#3120 (permalink)  
 
Join Date: Mar 2001
Location: I wouldn't know.
Posts: 4,511
Received 5 Likes on 3 Posts
According to the EU Regulation 1178/2011, which is implemented in Germany since April 2013 Aeromedical Examiners must inform the Office of a depression and refer the case to the LBA. Now the Lufthansa Flyer doctors can indeed say that L. had been healed, so that there was no reason for referral. But there was still the SIC entry in the license. No matter how you turn it: It does not look good for Lufthansa and their physicians.
The physicians actually have nothing to do with it. They do not see the license and don't need to. They do see the medical which is the only place that should carry the SIC entry, which it didn't in Lübitz' case. The german LBA is sometimes not working to its rules, in my first EASA license they had my medical restrictions entered as well, in the next one i got issued half a year later they were gone and remain solely in the medical where they belong.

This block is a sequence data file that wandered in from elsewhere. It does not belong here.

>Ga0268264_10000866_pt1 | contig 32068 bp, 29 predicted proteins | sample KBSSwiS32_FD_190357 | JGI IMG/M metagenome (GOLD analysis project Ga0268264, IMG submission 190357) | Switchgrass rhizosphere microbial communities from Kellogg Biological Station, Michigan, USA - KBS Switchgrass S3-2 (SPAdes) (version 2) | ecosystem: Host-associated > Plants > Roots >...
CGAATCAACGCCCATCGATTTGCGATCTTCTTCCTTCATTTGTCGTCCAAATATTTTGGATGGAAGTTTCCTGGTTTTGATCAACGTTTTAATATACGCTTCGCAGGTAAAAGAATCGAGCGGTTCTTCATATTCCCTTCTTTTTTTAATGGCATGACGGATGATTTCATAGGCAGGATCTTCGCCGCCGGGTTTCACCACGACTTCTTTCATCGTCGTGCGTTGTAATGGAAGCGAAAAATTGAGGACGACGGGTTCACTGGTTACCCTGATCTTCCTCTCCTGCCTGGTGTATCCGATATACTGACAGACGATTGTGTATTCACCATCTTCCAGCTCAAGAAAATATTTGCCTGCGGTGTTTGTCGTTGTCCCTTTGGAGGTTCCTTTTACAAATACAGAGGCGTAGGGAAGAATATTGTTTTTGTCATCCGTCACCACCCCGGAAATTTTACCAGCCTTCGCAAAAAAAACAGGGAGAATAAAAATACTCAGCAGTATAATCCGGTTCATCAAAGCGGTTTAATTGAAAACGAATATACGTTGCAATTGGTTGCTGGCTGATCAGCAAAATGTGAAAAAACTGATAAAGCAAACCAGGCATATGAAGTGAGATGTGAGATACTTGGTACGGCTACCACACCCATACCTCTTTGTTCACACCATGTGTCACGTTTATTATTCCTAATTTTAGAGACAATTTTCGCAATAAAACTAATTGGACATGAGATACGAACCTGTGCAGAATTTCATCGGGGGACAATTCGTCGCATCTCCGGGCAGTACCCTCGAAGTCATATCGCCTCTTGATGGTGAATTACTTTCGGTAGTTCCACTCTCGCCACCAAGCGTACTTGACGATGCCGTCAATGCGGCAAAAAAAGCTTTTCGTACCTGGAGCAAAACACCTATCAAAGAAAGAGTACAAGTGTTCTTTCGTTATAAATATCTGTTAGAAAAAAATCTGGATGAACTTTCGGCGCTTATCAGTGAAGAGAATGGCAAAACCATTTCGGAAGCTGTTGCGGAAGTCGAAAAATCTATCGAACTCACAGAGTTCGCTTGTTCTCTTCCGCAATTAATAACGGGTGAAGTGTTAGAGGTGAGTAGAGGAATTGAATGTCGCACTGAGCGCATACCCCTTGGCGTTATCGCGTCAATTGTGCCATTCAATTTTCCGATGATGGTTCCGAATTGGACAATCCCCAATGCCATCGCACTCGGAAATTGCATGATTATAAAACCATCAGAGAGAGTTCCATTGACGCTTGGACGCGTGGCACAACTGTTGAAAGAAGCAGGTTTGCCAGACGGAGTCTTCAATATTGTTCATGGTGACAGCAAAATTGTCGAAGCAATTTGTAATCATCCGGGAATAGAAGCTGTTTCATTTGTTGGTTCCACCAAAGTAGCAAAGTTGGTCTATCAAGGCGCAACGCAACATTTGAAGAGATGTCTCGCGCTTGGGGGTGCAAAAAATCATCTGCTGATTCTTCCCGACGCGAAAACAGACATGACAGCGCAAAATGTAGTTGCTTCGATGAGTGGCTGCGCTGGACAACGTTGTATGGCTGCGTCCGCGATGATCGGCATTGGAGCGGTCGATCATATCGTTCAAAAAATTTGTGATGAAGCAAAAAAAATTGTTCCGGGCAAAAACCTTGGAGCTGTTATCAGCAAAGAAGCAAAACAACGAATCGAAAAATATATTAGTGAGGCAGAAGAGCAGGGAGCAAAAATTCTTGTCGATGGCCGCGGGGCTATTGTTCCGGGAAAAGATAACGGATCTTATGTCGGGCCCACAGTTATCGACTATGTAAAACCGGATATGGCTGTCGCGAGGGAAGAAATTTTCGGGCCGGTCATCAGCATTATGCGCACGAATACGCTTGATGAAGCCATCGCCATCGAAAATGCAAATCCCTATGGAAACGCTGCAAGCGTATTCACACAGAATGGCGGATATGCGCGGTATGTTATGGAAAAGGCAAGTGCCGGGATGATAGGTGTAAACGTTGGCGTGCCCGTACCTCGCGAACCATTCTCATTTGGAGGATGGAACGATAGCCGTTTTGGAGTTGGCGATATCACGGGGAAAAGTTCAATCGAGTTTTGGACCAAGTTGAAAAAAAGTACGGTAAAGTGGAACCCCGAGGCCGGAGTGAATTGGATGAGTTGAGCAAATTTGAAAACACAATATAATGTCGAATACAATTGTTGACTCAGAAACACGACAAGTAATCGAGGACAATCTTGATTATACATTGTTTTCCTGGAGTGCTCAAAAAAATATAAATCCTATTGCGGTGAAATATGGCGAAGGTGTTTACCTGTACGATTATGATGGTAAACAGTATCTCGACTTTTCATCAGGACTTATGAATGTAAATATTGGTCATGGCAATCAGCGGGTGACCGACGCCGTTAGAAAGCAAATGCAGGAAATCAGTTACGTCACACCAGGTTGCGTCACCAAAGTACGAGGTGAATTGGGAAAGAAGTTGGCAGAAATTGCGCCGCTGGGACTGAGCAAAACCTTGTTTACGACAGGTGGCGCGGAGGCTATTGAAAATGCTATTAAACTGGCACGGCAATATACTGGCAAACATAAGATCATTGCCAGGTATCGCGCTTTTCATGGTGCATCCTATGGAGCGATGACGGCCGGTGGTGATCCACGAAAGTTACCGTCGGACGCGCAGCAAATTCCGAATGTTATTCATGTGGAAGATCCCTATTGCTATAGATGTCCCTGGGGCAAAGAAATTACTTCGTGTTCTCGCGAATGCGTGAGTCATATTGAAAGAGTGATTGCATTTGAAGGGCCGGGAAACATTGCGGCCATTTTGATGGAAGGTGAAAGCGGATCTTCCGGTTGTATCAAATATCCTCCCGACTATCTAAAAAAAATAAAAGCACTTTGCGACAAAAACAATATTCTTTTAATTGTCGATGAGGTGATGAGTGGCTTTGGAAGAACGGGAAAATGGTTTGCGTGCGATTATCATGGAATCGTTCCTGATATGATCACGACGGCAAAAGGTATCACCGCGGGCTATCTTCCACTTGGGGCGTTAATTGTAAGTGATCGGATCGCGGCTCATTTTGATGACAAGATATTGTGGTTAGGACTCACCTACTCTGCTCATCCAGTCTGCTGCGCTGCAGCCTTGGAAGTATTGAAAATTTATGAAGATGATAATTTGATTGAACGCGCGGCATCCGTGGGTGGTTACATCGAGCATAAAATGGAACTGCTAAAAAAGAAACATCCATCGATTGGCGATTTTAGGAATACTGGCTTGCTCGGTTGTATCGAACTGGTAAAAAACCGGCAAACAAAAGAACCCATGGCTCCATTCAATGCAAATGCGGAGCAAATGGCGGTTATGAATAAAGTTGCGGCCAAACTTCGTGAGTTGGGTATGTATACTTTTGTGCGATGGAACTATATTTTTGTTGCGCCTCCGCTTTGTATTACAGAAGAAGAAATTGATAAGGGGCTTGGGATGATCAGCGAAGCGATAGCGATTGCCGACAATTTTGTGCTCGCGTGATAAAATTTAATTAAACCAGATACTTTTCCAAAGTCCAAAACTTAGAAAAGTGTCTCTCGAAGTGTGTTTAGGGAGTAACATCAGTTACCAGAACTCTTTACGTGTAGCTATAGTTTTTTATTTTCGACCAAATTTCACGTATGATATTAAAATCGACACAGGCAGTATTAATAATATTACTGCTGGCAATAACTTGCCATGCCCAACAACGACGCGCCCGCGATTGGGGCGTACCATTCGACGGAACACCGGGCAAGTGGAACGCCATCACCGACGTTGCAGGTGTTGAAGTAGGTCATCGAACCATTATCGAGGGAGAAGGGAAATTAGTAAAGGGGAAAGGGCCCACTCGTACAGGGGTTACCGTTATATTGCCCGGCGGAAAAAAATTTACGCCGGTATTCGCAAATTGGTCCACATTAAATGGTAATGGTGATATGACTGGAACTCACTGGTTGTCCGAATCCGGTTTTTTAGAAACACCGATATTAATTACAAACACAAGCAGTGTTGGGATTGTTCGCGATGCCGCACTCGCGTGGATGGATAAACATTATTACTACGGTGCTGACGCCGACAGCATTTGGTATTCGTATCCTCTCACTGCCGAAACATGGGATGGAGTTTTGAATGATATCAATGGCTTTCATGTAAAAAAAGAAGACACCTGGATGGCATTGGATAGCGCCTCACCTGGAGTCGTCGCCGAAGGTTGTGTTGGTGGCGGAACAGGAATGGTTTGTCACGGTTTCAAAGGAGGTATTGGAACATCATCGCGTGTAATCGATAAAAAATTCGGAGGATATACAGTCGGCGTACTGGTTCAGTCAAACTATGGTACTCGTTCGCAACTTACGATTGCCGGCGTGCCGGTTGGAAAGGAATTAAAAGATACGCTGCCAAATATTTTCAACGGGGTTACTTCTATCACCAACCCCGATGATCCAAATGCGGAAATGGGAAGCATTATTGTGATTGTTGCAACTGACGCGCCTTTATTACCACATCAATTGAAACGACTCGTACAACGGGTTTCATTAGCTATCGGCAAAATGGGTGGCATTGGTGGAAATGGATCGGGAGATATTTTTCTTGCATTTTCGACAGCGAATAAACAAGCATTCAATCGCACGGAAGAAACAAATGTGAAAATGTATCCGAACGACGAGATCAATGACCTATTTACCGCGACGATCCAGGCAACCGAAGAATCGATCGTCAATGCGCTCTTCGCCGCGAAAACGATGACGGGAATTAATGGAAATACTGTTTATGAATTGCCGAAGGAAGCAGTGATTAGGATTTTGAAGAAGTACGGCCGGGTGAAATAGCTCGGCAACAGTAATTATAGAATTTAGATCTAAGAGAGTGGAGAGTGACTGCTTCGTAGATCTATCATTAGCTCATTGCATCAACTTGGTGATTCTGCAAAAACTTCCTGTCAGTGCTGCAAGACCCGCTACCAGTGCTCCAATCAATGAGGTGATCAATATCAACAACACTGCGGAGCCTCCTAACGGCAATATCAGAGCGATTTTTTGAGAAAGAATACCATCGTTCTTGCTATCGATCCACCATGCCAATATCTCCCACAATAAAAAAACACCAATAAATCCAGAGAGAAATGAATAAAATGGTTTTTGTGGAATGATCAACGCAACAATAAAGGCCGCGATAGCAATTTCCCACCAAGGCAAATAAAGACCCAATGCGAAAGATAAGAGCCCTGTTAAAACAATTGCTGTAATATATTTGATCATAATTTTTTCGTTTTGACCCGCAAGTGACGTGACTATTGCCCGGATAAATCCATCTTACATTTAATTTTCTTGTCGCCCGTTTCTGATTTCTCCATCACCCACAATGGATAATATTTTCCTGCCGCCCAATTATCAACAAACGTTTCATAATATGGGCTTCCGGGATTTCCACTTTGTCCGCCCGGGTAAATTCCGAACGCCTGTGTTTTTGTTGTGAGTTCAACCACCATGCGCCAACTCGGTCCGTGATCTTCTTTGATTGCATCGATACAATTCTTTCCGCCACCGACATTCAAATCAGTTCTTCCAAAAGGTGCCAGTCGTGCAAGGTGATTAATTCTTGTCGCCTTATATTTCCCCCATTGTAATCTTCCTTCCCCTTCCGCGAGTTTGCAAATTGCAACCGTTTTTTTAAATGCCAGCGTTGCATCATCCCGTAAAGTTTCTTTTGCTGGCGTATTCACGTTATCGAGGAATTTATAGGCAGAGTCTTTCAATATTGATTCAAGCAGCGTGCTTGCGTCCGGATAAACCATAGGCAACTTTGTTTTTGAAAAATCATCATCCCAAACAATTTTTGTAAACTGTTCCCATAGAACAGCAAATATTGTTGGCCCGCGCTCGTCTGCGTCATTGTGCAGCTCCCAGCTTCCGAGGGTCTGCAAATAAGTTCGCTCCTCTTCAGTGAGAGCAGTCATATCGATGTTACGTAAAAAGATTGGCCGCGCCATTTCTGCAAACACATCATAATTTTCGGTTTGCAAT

An SIC entry in the license is just an "for information only" and not binding, the only place where it is binding is in the medical. The EASA license doesn't have an expiration date whereas the medical has.
Denti is offline  

Thread Tools
Search this Thread

Contact Us - Archive - Advertising - Cookie Policy - Privacy Statement - Terms of Service

Copyright © 2024 MH Sub I, LLC dba Internet Brands. All rights reserved. Use of this site indicates your consent to the Terms of Use.